Poems of Bai Juyi
The Foxglove Gatherer
Barley dies without spring's rain.
Fall's early frost will stunt the wheat.
In his late years, with other mouths to feed,
Among the fields, he picks foxglove.
What will this gatherer use it for?
He'll trade foxglove for good dry grain.
Before first light, his burden pierces his shoulders,
At dusk, his basket is still not full.
He brings his harvest to vermillion gates.
Then takes his pittance to the wheat flour shop.
But the lords can feed their horses fat
And fill the earth with their destructive light.
Yes, your horses can trample these fields more easily
Than you can ease the suffering of all these empty stomachs.
I think it is a mistake to smooth over Bai Juyi's transitions, as if they were planned. I think he started this poem, for instance, after watching an old man pick foxglove in other men's fields. Bai Juyi might have walked over and talked to the man. The wealthy, behind their vermillion gates, would have their servants buy foxglove for its medicinal properties. Then the man would purchase what edible flour he could with the little the rich were willing to part with. And with this, he fed his family, perhaps the children of a now dead son. This would be the burden which pierces his shoulders before dawn.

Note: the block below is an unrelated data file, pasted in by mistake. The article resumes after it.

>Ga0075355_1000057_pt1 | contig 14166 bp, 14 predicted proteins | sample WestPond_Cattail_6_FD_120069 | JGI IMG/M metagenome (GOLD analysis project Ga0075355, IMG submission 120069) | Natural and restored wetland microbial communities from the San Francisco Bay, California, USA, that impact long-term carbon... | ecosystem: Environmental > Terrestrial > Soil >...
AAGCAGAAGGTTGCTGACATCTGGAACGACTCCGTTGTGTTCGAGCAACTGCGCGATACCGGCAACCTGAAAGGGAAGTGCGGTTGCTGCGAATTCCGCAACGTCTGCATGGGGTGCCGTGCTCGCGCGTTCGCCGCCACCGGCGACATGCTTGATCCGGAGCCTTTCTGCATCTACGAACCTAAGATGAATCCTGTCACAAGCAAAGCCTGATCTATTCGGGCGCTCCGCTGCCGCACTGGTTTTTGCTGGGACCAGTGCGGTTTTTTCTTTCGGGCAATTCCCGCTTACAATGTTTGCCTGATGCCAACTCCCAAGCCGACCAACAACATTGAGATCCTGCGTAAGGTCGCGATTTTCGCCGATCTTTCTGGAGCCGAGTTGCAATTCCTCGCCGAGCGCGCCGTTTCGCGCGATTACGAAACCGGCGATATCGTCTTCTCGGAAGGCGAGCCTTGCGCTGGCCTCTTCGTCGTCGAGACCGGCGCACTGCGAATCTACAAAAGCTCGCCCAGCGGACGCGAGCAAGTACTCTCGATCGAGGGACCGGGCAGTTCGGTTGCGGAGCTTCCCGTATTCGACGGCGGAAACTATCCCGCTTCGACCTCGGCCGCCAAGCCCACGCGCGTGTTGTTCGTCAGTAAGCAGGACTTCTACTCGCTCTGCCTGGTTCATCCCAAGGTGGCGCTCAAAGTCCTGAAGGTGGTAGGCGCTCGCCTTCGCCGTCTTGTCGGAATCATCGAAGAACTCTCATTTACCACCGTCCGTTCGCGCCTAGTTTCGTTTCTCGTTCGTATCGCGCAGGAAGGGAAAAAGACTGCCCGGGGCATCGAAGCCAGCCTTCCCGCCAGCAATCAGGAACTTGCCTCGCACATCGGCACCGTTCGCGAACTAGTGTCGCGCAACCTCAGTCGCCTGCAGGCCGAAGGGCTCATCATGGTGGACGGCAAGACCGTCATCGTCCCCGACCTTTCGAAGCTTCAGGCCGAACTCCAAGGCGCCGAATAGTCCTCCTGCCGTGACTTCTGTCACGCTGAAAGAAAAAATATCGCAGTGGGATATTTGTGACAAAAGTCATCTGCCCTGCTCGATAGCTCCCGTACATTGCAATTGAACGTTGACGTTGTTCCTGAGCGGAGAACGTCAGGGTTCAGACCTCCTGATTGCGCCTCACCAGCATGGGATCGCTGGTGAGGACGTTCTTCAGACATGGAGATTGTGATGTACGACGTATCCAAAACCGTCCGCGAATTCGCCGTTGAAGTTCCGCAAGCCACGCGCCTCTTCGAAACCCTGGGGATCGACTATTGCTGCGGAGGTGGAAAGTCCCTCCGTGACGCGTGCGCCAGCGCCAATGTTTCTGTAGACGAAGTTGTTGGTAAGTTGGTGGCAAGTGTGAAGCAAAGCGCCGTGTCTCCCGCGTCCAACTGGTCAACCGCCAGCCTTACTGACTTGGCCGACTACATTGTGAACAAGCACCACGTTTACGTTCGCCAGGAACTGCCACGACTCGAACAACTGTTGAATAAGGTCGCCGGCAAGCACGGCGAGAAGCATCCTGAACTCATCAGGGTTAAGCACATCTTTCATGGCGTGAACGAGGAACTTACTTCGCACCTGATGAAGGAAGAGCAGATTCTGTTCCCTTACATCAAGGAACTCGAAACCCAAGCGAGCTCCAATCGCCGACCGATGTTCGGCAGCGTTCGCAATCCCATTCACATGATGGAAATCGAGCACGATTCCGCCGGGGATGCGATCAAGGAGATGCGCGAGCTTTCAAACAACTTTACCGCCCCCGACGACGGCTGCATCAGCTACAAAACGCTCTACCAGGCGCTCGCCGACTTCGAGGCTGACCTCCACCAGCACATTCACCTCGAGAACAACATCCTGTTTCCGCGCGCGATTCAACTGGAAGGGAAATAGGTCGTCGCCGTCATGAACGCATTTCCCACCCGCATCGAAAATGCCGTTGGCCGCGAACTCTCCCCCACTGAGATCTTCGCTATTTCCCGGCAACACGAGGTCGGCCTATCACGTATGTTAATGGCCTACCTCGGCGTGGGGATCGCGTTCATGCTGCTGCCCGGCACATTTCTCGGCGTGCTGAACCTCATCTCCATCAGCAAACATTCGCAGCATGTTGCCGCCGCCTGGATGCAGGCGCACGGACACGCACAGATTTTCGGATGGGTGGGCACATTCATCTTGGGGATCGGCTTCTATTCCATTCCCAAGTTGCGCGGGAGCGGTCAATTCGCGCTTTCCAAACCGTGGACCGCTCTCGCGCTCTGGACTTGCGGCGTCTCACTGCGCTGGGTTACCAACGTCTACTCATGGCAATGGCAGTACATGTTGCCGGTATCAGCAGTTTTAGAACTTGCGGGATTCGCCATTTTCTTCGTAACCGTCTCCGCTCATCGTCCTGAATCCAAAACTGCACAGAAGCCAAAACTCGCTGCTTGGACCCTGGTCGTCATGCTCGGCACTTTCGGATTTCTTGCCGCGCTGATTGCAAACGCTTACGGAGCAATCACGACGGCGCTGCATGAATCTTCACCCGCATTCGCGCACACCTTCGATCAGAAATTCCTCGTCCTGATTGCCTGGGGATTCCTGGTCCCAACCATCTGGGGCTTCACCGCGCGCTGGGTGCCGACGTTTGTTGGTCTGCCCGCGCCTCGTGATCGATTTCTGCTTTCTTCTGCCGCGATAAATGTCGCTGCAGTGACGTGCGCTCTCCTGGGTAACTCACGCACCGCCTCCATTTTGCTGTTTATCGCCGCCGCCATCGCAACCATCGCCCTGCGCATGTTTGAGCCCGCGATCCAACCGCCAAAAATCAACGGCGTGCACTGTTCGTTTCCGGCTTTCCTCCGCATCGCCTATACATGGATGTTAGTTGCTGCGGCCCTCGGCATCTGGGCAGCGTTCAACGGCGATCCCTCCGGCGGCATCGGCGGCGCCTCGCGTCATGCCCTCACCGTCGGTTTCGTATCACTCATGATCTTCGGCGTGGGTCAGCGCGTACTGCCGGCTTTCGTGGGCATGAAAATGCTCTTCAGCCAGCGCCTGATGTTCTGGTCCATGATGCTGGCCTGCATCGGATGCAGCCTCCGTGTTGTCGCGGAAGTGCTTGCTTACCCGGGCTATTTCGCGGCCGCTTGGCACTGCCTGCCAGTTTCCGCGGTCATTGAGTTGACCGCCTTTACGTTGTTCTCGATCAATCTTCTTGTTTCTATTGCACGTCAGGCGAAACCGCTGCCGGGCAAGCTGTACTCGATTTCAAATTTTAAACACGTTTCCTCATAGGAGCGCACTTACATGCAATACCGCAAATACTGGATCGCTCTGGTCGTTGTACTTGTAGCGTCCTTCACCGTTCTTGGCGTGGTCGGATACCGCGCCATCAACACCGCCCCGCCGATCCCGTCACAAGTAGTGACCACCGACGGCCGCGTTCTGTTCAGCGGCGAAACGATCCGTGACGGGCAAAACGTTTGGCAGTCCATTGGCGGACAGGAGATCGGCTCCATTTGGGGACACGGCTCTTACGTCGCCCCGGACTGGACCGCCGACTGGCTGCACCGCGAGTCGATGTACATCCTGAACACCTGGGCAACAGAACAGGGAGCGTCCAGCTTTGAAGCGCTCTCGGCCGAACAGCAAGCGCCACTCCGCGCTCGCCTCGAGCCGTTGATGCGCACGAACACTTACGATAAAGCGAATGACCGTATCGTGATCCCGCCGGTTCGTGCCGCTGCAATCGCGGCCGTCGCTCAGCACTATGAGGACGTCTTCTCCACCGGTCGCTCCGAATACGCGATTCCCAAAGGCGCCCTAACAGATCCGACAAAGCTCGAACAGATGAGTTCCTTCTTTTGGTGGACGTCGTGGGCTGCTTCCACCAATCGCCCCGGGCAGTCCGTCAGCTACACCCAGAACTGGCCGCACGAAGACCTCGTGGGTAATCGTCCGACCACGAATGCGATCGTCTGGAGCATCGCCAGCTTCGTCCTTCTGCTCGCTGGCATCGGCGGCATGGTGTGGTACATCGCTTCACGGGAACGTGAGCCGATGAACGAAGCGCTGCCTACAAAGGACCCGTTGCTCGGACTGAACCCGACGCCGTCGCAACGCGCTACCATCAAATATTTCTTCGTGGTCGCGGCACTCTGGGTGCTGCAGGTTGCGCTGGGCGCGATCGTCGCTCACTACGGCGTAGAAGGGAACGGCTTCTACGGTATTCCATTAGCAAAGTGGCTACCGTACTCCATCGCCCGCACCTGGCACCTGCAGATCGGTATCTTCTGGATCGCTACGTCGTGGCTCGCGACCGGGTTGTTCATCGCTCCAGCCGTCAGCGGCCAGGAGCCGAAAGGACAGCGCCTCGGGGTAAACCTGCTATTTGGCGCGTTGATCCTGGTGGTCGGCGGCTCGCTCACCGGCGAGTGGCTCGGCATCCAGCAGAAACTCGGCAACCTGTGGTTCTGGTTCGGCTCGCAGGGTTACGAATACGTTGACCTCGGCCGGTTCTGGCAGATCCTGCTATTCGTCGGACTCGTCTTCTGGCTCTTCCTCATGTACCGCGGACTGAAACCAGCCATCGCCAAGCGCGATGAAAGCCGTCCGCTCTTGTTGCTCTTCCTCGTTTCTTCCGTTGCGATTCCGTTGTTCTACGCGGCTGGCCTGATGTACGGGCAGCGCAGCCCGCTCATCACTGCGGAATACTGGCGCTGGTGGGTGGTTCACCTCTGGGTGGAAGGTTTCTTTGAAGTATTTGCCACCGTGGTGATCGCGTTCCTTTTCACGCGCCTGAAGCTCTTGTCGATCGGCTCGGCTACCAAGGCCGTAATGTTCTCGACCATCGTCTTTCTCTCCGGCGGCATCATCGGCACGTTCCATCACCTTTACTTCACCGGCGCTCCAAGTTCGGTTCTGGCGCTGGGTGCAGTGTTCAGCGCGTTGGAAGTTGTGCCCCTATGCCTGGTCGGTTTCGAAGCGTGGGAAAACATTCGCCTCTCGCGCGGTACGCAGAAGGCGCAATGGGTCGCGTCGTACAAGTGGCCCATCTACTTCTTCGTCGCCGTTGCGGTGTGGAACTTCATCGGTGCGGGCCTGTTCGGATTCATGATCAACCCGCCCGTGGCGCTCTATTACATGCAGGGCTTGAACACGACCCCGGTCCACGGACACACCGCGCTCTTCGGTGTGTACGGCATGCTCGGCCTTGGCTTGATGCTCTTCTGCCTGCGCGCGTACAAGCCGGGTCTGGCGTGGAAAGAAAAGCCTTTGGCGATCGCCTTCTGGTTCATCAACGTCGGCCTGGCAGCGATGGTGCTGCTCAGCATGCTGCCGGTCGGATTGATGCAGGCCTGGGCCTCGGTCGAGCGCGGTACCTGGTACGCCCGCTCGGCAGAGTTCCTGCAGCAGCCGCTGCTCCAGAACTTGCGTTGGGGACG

Diguang (地光) is a cool word. It means "flashes of light which occur before an earthquake." I've been around earthquakes and lightning but never the two at once and connected. Interesting to think about. Bai Juyi has his own flashes of light in the final two lines of verse three, where the plight of his poor aquaintance calls to mind the ease of the man's opposites on the "good side" of town. And then the earthquake comes as Bai Juyi berates the warring nobles and their mounted troops, who throughout the late Tang trampled the fields in their violence, at the expense of everyone else's stomachs. Of course, in the end, the wealthy stomachs were emptied too. What goes around, comes around, as cultures slide into oblivion.